Seeing Scripture in a fresh way reminds me of how Long’s Peak always captures my attention. Time and again I couldn’t resist pausing my work to gaze out my office window at the majestic sight. The towering 14,000-foot mountain always took my breath away—Long’s Peak. I couldn’t imagine a more captivating daily view. Why would anyone want another?
Although ten miles from my home office in Estes Park, Colorado, the Peak cast a silhouette that nearly filled my window’s frame. I could have sketched its shape from memory if you had asked. But if I had shown that artwork to someone who lived fifty miles away in the Grand Lake area, on the opposite side of Long’s Peak, and asked them to identify the mountain in my drawing, they might not have recognized its shape. Why? From their vantage point that massive mountain looked different. Same mountain, with a completely different profile.
My wife and I once climbed to the top of Long’s Peak. For novices like us it proved a real challenge. At one o’clock in the morning we started up the nine-mile trail from the trailhead 9,500 feet above sea level. By dawn we had hiked above tree line and could watch the rising sun pull back the blanket of darkness from the eastern plains to the city of Denver, which was waking below us fifty miles away.
At that point, we still had a four-mile trek remaining to the top—across huge boulders, through the famous keyhole, up several steep ascents, and pressed against rock walls as we inched our way along narrow ledges. The whole time we kept looking up toward the peak. But the sight didn’t look like the view I had from my office window. This mountain transformed from a gorgeous picture postcard to a gigantic, granite threat.
We eventually reached the top and then journeyed back down, in what probably remains the world’s record for the slowest trek up and down the mountain—nineteen hours! But after that ordeal if you had asked me to describe Long’s Peak, no drawing would have captured how I saw that mountain. From my new viewpoint Long’s was not a shape in my window, but an experience, a hardship, a fear, a victory, and a relief.
That Long’s Peak experience illustrates the value of seeing things from several vantage points. Not just mountains, but anything important can look different depending on your perspective. That is no less true for any Scripture passage you encounter. You have to move around to look at it from different angles to see its full splendor.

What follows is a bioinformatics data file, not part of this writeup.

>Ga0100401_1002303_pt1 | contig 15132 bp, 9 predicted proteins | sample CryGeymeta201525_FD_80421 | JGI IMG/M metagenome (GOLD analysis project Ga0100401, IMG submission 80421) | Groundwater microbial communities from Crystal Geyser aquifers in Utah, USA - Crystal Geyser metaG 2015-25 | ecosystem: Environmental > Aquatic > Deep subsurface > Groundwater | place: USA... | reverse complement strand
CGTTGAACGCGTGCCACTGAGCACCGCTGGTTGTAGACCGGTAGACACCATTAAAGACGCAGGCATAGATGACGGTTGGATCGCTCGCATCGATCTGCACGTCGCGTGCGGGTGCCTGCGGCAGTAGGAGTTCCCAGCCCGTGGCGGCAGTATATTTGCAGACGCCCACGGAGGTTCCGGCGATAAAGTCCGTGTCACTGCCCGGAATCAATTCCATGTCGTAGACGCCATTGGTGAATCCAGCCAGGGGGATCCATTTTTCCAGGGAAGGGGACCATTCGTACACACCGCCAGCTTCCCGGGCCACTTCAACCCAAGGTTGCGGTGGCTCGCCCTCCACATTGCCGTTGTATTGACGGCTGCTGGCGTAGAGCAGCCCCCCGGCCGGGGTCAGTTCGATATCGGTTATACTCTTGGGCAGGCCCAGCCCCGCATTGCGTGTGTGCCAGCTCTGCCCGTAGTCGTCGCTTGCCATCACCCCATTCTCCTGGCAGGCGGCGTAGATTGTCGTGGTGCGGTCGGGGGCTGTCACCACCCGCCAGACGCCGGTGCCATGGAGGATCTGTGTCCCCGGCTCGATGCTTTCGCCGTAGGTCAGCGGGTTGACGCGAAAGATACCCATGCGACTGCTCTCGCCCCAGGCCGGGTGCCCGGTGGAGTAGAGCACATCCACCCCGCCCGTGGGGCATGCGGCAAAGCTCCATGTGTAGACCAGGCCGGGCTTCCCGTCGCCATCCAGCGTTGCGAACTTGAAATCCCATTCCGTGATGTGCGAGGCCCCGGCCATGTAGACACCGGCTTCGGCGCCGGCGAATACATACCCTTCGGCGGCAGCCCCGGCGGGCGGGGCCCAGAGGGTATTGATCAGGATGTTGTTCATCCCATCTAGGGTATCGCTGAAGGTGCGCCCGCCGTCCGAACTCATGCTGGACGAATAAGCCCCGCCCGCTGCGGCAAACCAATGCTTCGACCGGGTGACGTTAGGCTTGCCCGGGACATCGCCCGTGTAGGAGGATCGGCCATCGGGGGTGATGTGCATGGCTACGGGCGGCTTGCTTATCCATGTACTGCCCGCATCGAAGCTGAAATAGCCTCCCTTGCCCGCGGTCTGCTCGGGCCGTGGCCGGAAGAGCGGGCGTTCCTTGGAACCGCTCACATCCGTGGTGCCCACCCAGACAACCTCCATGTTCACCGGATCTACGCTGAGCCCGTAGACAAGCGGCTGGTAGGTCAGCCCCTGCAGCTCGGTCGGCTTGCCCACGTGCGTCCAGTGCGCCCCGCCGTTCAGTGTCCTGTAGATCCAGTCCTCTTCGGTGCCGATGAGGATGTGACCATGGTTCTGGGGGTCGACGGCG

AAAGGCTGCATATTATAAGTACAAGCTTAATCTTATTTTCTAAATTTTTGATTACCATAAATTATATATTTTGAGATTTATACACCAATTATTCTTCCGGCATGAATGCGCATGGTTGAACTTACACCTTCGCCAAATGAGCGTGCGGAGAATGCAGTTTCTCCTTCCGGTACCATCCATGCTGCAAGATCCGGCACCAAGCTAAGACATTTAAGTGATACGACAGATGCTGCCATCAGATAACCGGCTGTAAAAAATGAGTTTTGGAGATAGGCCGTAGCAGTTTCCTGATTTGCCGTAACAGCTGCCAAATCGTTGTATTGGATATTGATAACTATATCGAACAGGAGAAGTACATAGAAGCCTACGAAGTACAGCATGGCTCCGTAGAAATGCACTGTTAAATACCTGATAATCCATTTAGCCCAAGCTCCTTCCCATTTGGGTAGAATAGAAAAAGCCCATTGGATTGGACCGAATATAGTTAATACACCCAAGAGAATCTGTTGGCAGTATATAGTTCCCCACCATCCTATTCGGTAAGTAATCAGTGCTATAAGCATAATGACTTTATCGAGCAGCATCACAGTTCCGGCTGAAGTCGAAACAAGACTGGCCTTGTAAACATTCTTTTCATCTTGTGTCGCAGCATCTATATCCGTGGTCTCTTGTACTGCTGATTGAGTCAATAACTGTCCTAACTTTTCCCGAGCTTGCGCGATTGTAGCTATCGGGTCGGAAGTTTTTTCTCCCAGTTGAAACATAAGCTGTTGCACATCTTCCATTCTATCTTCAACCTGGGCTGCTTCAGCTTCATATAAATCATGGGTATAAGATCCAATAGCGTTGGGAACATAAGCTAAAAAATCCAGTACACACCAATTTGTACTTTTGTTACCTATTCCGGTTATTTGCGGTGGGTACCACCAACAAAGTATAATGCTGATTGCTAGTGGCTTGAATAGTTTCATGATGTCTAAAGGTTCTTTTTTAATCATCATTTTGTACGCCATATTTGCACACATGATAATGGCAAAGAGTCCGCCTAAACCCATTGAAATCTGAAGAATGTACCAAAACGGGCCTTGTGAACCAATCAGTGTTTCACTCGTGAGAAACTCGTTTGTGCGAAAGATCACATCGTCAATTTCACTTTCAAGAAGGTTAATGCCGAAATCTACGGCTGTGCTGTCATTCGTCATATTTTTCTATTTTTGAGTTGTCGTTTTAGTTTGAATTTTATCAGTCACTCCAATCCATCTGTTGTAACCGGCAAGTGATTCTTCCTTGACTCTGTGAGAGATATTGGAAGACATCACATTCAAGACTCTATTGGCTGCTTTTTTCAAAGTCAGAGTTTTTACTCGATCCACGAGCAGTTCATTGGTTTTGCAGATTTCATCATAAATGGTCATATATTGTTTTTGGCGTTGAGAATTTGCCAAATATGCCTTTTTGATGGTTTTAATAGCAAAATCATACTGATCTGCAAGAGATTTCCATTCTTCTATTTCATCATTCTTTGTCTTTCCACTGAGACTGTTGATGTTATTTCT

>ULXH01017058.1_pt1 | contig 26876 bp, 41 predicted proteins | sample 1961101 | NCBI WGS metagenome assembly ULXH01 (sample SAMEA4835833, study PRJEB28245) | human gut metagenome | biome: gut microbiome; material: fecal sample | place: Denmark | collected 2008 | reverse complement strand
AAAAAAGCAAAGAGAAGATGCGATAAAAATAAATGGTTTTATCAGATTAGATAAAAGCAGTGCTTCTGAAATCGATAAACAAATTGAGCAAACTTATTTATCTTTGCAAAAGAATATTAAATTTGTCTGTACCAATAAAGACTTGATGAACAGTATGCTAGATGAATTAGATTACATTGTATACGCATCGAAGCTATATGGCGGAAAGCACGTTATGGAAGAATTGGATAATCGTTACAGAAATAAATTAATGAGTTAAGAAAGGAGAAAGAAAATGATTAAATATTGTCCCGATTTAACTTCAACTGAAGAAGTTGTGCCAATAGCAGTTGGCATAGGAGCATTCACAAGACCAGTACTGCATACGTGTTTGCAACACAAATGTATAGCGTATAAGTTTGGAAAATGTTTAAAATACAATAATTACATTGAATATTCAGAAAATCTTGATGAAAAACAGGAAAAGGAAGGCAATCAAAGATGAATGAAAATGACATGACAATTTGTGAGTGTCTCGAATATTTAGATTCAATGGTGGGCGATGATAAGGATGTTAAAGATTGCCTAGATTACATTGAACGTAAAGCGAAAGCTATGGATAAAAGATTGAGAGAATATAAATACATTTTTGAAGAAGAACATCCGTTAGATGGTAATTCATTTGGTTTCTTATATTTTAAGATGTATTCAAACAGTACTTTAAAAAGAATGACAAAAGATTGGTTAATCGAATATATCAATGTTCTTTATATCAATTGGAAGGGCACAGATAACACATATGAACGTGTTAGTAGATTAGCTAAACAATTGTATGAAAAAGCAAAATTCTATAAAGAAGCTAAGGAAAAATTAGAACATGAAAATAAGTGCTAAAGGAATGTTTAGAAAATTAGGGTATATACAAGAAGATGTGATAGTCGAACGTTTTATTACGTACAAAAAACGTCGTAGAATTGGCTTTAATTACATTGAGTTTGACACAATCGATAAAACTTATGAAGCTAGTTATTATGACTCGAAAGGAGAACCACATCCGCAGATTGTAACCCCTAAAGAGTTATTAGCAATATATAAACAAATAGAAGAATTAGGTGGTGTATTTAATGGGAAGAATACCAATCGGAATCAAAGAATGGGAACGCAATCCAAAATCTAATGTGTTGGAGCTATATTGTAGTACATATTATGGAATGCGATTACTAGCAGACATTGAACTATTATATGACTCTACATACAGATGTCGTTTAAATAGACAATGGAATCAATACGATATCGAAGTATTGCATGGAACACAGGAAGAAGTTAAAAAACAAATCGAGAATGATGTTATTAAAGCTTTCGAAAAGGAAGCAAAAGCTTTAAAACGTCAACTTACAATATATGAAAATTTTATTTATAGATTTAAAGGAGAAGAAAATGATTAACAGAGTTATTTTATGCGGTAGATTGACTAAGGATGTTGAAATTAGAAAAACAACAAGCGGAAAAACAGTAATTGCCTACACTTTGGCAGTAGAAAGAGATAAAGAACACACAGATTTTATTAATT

In my three-book series, Fresh Eyes from David C Cook, I demonstrate numerous techniques that help people approach Scripture passages from new angles.
Here are three ways to see Scripture in a fresh way.
1. Consider what’s not there. Whenever you encounter a list in Scripture, like the fruit of the Spirit (Galatians 5:22–23), it’s enlightening to notice not only what is included but what is surprisingly missing. That unexpected angle raises all sorts of interesting questions and reflections. For instance, why in the Fruit of the Spirit isn’t courage on the list? Or honesty? Or gratitude? Are not these traits also important as we live the Christian life? What might explain why they are not among the fruit of the Spirit? While speculation must be handled wisely, such questions still offer insight.
2. See it from another angle. Another change in vantage point comes through the “Scrabble Time” technique, which involves moving words and phrases the way you scramble the letters in Scrabble to discover new words to spell. This is never to create new truths, but to highlight the truths already given. So for example, try reading aloud the famous verse Psalm 111:10 (ESV): “The fear of the Lord is the beginning of wisdom.” Then, do it again. This time rearrange the three key words fear, beginning, and wisdom. Start the verse with, “The beginning … .” and then finish the rest of the verse. Emphasize that shifted portion vocally to minimize the chance you’ll mentally emphasize fear or wisdom simply because you always have before. You’ll read, “The beginning of wisdom is the fear of the Lord.” Suddenly you find yourself considering the significance of the fear of the Lord being at the starting point of a person gaining wisdom.
3. Contemplate a different context. Look at the word neighbor in Jesus’ command to “Love your neighbor” from an angle other than someone who is near you geographically? For instance, in my chapter on “The Importance of Well-Built Septic Tanks” in Fresh Eyes on Famous Bible Sayings we look at “neighbors” as being people who are chronologically near you—meaning, people you may never meet but who will follow after you next year or in the next generation. Who are they? And how do you love them?
When you approach every Scripture passage prayerfully as a text worth examining from many angles, you will find that there will always be a mountain—a holy mountain—of insights to discover in the presence of God.